I agreed with her. So - incorporating her comments into my original thought, my definition of empowerment:

True empowerment (feministically or otherwise) is liking what you like and knowing and doing what is right in God's eyes in any situation, not merely reacting to another's decisions, choices or approval. It means having an ongoing source of counsel and knowledge from which to learn and challenge yourself in regard to Biblical Truth.

In other words - true empowerment is being and liking yourself, and it is about seeking and acting on God's Truth, which can be very difficult to determine for our human minds, both in the greater world and for oneself.

How does that hitcha?

Friday, February 08, 2008

It Ain't Easy Bein' Green
Green is not my best color, yet I seem to be willing to wear it regularly. Jealousy does NOT become me. I have a friend - I'll call him Eric - whose behavior toward me has changed, and not for the better. Suddenly when we're in public, he's yakking with the "cool" girls and barely acknowledges anything I say. In private he'll talk with me about things, but when the others are around, he courts their attention and ignores me. Oh, he'll make a brief comment if I address him, but beyond that I might as well not exist.

It makes me really ache inside. I do not deserve to be treated this way, and I know that I have done nothing to warrant any kind of poor treatment from him. I have never spoken ill of him or said anything unkind to or about him. Not once. It hurts because he's supposed to be my friend.

If I say anything to him, I'll get pegged as jealous and needy, and right now I could not stand that. I'm extremely angry because I feel like my hands are tied and I don't know how to rectify the situation to my own satisfaction. At this point, I almost don't care if I hurt his feelings - that's how hurt I am.

Why do I allow other people's treatment of me to color how I view and treat myself? I won't stand up and say anything because I'm afraid of looking petty and insecure. And of course there's the chance that he's not even aware of what he's doing.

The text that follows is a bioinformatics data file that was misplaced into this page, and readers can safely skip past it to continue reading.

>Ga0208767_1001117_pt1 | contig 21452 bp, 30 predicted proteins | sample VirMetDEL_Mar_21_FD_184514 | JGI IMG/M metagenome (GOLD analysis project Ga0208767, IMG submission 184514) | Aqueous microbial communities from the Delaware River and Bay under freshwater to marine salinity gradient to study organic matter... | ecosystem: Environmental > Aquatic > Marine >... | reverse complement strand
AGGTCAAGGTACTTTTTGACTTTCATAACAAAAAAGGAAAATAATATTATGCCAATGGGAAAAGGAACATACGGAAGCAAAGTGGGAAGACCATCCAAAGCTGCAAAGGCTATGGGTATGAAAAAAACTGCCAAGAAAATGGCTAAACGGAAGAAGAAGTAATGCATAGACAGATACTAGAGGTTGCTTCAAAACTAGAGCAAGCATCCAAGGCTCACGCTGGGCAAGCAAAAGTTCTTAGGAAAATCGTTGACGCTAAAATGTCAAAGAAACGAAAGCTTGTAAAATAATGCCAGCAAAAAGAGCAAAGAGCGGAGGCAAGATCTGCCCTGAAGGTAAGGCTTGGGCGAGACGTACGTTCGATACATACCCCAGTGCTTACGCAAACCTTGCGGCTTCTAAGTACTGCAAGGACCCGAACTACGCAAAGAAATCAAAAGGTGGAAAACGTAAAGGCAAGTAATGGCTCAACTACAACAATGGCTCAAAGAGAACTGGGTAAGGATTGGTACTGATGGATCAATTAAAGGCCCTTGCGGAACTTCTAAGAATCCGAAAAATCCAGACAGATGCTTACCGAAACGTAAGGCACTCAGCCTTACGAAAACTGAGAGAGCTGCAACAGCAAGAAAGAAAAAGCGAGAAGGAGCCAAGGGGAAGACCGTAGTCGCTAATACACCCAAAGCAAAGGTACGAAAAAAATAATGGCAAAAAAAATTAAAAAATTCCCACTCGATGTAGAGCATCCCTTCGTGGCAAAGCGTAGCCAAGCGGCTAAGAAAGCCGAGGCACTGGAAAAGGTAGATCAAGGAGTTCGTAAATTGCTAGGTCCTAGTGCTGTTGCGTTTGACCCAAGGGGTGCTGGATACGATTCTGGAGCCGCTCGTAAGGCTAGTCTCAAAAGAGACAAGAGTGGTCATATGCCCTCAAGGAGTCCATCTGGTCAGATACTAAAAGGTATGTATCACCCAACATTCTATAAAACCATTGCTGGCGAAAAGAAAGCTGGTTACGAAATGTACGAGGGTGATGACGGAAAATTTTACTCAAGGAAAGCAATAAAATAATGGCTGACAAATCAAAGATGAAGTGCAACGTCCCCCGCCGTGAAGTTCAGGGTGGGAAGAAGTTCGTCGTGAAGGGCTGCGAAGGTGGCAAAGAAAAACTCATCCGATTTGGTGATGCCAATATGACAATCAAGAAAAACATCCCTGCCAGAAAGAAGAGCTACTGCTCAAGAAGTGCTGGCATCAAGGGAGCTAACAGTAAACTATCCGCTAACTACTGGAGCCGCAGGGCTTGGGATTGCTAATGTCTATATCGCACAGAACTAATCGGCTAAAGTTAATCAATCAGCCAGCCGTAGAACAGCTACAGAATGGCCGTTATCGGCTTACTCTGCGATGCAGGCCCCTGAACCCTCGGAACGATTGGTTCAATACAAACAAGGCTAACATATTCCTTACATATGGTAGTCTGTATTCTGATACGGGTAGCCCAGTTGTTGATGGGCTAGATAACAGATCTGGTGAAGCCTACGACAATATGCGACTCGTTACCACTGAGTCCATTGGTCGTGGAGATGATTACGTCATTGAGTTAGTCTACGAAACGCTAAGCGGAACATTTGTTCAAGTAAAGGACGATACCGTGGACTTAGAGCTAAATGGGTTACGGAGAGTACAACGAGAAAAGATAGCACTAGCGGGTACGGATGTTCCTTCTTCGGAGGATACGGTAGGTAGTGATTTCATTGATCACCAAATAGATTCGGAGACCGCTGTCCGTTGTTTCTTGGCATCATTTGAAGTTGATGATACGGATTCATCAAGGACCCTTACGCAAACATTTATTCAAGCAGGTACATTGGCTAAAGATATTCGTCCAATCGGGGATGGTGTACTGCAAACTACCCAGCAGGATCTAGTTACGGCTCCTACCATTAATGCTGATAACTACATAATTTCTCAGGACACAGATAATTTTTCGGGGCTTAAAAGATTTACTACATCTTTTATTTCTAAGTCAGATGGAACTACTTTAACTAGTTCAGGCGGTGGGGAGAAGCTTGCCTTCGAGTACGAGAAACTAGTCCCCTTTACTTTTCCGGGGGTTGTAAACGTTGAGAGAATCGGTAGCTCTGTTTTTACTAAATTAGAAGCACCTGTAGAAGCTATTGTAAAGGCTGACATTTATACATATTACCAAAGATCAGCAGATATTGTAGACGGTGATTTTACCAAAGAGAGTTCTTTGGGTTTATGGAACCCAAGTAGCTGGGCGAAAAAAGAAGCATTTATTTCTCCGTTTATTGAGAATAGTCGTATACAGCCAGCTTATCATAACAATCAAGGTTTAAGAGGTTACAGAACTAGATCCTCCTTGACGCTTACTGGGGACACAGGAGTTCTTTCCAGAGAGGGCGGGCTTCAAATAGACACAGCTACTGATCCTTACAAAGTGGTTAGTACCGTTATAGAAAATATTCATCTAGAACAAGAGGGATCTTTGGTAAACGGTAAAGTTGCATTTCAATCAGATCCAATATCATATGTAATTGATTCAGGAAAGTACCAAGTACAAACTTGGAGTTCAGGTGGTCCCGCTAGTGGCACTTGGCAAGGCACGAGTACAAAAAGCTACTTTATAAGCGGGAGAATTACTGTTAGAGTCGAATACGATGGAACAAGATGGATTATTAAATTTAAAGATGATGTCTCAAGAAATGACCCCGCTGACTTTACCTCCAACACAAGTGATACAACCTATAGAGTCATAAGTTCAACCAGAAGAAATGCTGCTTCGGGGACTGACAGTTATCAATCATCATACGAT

In the meantime, I'll be trying to rescind the green eyes from the monster and put them back in my own head where they belong.

Wednesday, February 06, 2008

My Favorite Game
Motivation is as difficult for me as heavy lifting for other people. I can't seem to find my way out of the morass at times. I wish I could. Procrastination is the name of my favorite game of self-sabotage. I've been playing it since I was a kid, and I've nearly perfected it.

I do not do those things which I know I need to do if they are unpleasant tasks. I have a pair of refrigerators sitting in my kitchen right now, one waiting to be cleaned, the other waiting to be emptied. I don't suppose the dishrag fairy is going to come along anytime soon to wash the new fridge so I can transfer over my food, but it's something I hate doing, so I'm simply avoiding the task. Even writing this post is a clear avoidance mechanism.

I chose to go ahead and write, though, in the hopes that maybe putting my thoughts down here will help me find a way through the labyrinth that is my mind. The guilt that comes from NOT doing what I need to do, even coupled with the satisfaction of a job well done and complete, is insufficient motivation for me to get up and go do it.

At most I do these jobs in chunks. I wish I understood why they prey on my mind so much. Is my entire life merely the pursuit of some kind of pleasure? I hope not, but I rather fear it is, and that makes me sad. I don't know how to change that.